Update Thursday, Jan. 17:
The burn ban resumes at stage two for Pierce County at 1 p.m. today and remains at stage one for Snohomish County. Click here to read more.
Update Wednesday, Jan. 16:
The burn ban has been lifted for King County beginning 1 p.m. Click here to read more.
Editor's Note: The following is a press release from the Puget Sound Clean Air Agency.
Effective today, Tuesday, Jan. 15, the Puget Sound Clean Air Agency has lowered the air quality burn ban to a Stage 1 in King, Pierce and Snohomish counties. This ban remains in effect until further notice. The purpose of a burn ban is to reduce the amount of pollution that is creating unhealthy air, usually due to excessive wood smoke.
"Air pollution levels throughout the region have dropped, likely due to clouds and warmer temperatures," said Dr. Phil Swartzendruber, agency forecaster. "The drop in pollution could also be due to the help of our communities following the burn ban."
Dr. Swartzendruber added, "Calm, cold, and clear weather conditions are likely to continue over the next few days, so ongoing cooperation with the burn ban will help keep our air healthy."
Burn ban enforcement has significantly increased in the Tacoma-Pierce County Smoke Reduction Zone. Wood burning during a ban may result in a fine, with fines in the past reaching $1,000. Increased enforcement and night patrols will increase the likelihood of violators receiving substantial fines this season.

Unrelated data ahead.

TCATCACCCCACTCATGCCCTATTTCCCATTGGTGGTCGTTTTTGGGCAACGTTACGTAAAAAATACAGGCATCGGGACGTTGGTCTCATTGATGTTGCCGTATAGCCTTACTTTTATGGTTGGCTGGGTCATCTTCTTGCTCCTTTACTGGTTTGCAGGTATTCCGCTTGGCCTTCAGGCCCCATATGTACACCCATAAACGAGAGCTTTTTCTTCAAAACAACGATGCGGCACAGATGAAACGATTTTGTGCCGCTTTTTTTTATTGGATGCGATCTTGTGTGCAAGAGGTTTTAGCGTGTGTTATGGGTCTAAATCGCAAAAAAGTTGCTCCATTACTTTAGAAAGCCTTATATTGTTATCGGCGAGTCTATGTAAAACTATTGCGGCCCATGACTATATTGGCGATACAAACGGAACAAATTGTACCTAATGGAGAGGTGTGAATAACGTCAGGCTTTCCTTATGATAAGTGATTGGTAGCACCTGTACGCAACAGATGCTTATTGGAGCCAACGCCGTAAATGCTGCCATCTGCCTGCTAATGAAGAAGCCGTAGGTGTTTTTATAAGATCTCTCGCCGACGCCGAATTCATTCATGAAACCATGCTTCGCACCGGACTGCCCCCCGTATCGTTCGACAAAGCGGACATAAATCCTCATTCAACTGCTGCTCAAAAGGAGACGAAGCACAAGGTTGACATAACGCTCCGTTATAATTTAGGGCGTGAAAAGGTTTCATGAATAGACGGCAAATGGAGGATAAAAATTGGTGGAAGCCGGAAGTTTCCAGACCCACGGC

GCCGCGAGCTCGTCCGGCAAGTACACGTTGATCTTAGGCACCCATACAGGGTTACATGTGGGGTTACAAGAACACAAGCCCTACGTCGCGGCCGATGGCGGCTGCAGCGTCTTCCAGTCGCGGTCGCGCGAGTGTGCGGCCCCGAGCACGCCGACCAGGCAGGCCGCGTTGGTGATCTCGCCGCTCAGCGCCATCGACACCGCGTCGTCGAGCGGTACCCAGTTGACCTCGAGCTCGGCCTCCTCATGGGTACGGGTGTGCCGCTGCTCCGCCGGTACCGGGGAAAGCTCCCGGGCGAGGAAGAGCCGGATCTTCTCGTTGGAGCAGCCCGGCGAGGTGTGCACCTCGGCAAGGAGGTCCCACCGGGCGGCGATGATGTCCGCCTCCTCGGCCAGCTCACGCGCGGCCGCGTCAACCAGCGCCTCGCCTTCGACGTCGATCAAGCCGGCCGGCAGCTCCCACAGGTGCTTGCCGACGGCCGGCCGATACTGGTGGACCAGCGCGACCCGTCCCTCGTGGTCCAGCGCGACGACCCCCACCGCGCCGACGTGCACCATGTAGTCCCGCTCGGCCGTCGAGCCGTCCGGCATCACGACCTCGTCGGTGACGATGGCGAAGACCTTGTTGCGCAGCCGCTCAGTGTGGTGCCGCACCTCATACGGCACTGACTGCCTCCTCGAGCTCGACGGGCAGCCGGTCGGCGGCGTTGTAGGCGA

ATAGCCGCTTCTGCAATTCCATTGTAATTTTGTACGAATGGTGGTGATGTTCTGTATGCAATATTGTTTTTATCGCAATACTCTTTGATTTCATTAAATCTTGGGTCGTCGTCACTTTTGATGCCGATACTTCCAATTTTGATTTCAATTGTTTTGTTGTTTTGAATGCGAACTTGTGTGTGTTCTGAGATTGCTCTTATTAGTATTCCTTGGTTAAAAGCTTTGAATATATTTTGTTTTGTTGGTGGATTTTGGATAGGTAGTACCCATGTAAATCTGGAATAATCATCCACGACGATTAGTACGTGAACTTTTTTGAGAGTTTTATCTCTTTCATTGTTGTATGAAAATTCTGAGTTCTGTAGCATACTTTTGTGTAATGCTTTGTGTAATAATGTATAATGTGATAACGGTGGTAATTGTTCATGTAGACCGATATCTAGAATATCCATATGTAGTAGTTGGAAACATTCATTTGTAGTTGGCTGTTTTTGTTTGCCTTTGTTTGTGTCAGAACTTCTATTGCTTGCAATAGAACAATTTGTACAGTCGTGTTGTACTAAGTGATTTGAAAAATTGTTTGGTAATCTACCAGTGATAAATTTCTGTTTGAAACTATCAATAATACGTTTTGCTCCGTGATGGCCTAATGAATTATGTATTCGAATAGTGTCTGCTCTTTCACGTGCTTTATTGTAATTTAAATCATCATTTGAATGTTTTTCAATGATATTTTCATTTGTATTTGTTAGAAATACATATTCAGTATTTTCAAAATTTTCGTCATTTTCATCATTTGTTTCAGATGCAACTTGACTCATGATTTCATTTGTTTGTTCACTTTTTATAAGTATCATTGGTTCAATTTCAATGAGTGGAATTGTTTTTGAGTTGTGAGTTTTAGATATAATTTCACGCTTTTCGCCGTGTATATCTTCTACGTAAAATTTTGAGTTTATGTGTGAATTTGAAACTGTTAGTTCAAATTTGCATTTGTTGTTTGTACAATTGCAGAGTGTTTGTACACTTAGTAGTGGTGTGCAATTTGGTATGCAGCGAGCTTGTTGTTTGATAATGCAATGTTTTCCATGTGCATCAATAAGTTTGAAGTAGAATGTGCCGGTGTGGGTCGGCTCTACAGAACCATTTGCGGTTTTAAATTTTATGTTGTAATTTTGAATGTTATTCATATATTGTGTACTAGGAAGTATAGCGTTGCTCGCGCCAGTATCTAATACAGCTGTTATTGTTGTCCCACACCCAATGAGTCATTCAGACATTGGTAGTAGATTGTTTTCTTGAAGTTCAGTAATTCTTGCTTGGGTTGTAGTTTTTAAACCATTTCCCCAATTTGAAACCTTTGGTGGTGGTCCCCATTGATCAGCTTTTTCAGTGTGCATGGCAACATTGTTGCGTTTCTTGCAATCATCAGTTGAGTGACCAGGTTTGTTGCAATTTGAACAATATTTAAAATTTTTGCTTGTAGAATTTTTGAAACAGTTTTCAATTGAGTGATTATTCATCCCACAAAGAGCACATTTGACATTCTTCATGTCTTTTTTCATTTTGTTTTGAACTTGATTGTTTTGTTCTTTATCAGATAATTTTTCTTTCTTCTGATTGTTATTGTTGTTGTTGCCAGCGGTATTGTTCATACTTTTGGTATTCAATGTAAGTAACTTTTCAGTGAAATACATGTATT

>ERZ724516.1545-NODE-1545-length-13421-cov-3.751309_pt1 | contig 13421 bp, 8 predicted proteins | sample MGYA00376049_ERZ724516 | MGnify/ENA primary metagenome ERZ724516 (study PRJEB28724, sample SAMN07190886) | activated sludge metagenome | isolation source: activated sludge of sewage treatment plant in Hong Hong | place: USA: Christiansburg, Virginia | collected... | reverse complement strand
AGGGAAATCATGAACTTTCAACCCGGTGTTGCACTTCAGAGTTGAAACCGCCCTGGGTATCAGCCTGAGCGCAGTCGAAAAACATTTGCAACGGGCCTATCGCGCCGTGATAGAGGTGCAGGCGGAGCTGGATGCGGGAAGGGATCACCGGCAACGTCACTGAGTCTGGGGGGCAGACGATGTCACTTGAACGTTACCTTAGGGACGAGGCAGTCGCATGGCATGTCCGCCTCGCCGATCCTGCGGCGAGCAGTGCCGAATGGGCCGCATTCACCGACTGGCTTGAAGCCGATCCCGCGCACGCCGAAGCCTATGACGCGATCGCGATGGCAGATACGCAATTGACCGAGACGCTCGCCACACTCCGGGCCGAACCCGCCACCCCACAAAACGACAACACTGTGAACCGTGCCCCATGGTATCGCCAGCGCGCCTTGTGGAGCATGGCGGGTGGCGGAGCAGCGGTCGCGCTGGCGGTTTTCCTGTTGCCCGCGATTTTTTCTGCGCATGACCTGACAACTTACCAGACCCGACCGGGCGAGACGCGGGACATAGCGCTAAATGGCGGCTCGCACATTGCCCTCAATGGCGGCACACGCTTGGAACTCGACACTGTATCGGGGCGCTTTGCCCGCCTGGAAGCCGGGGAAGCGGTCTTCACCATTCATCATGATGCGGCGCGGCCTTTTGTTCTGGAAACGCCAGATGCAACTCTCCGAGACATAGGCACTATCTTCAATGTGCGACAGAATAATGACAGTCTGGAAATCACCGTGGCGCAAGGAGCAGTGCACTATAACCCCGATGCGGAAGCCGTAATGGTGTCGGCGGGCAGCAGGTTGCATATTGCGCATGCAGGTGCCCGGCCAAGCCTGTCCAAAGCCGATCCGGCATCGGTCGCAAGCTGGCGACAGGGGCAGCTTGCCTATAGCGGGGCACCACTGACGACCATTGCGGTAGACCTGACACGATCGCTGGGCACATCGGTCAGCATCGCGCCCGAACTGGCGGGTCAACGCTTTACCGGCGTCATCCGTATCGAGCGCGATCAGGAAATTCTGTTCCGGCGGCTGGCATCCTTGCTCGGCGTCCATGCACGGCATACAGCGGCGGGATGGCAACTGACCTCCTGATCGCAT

During a Stage 1 burn ban:
- No burning is allowed in fireplaces or uncertified wood stoves. Residents should rely instead on their home's other, cleaner source of heat (such as their furnace or electric baseboard heaters) for a few days until air quality improves, the public health risk diminishes and the ban is cancelled.
- No outdoor fires are allowed. This includes recreational fires such as bonfires, campfires and the use of fire pits and chimineas.
- Burn ban violations are subject to a $1,000 penalty.
It is OK to use natural gas, propane, pellet and EPA-certified wood stoves or inserts during a Stage 1 burn ban
The Washington State Department of Health recommends that people who are sensitive to air pollution limit time spent outdoors, especially when exercising. Air pollution can trigger asthma attacks, cause difficulty breathing, and make lung and heart problems worse. Air pollution is especially harmful to people with lung and heart problems, people with diabetes, children, and older adults (over age 65).
For more information: